1 tbsp lemon juice
60 g (2 oz) cake flour/superfine flour *I just added more cornflour since I don't have cake flour.
20 g (1 oz) cornflour (cornstarch)
1/4 tsp salt

1. Melt cream cheese & butter & milk over a double boiler. Cool the mixture. Fold in the flour, cornflour, egg yolks and lemon juice & mix well.
2. Whisk egg whites with cream of tartar until foamy. Add in sugar and whisk until soft peaks form.
3. Add cheese mixture to egg white mixture and mix well. Pour into an 8 inch round cake pan (grease and line the bottom & sides of the pan with parchment paper).
4. Bake cheesecake in a water bath for 1 hour and 10 minutes, or until set & golden brown at 160 degrees Celsius (325 F)

Adapted from Diana's desserts

Saturday, March 8, 2014

Celebrating International women's day

A lot of my friends questioned me why I hosted a Girl rising screening, something 'out of the blue'.

You see, I was never introduced into global issues and poverty as a young kid in primary school. My parents always told me how fortunate I am, but I never really understood that.

It wasn't until year 9, where I had one of the most enthusiastic teachers I've ever come across; my humanities teacher. He inspired my incredibly, to do some good. As a class, we studied Blood diamond; the hidden truth about diamonds... I discovered the dark truth behind my beloved chocolate.. And also, we were taught to be critical of some campaigns such as the notorious failed KONY campaign. I did a research project which dove into looking at the violation of Afghan women, and just pondering about it made it think why should they be treated any differently to the way I am.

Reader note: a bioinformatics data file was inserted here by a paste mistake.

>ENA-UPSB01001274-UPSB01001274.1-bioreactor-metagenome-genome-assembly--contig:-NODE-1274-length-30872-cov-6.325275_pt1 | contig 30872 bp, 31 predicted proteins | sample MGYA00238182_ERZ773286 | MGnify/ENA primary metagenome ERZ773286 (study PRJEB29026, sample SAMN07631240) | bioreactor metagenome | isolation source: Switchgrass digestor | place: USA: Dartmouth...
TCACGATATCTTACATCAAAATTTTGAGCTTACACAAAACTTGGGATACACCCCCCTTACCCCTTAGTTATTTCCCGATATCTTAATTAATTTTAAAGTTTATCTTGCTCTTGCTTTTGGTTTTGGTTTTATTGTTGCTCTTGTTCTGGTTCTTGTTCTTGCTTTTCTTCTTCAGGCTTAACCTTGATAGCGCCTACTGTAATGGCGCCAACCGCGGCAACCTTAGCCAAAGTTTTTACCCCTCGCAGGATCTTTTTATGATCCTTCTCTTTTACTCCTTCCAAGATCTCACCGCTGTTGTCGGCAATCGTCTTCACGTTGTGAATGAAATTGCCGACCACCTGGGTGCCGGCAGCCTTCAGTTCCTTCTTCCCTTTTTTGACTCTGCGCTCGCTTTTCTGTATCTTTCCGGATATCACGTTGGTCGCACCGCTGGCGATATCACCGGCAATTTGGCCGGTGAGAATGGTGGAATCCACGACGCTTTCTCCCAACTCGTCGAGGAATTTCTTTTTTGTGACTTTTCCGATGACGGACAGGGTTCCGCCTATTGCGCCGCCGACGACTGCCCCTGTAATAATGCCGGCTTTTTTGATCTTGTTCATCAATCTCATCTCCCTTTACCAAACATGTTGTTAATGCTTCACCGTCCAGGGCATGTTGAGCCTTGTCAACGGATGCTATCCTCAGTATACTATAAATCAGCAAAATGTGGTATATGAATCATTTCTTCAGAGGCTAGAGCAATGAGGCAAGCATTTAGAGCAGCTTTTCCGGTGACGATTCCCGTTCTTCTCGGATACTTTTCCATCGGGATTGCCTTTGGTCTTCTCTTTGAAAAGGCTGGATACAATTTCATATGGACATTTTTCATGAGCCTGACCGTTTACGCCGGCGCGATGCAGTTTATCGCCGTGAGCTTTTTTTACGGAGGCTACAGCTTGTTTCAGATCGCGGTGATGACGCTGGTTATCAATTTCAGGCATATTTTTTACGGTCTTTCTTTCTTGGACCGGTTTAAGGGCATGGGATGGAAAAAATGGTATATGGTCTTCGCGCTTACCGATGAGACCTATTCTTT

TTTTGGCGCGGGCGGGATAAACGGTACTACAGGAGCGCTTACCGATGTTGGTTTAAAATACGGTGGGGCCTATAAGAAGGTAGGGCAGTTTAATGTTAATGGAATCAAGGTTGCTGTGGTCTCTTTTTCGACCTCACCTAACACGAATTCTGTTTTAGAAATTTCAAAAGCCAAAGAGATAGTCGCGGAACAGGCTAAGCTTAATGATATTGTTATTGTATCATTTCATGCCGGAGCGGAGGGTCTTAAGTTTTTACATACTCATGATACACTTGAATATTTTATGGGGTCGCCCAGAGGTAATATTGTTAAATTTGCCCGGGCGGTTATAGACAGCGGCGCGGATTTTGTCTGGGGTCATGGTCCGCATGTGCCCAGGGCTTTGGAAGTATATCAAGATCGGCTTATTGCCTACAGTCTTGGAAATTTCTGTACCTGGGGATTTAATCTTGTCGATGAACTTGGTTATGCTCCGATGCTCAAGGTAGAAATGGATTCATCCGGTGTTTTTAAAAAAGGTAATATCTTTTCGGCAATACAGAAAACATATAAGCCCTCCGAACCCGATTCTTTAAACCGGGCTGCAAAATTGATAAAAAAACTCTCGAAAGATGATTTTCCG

I stress, had it not been my teacher who introduced this rigorous curriculum, I would not be as passionate about the issues as I am today. I think it is incredibly important to introduce such topics like these into the school curriculum, which is why I wrote my 'Take a stand' article a month ago.

I'm particularly passionate about these social issues and third world issues because
1) Some of the sexist remarks I hear in school make me incredibly angry.
2) The way some women are depicted in society is just simply unfair.
3) These women who are having their rights violated in third world countries aren't able to have a voice, and if we are the ones who have the resources to raise that voice, we must answer to that plight. We need to raise awareness, particularly amongst us, youth!

^seriously, as much as I love Carl's jr, has eating a burger ever looked sexy? Last time I checked, sauce and lettuce just drips out of your mouth.

I wrote an article about the lack of coverage of influential women in the media. It's alarming to see girls around my age, doing things to attract attention, and I think part of that has been due to media exposure. Which has also led to some people stereotyping females or expecting standards. So please read my article, which sort of coincides with IWD! Also, highly recommend to watch this TedX talk (I could honestly have a TedX marathon all day long)!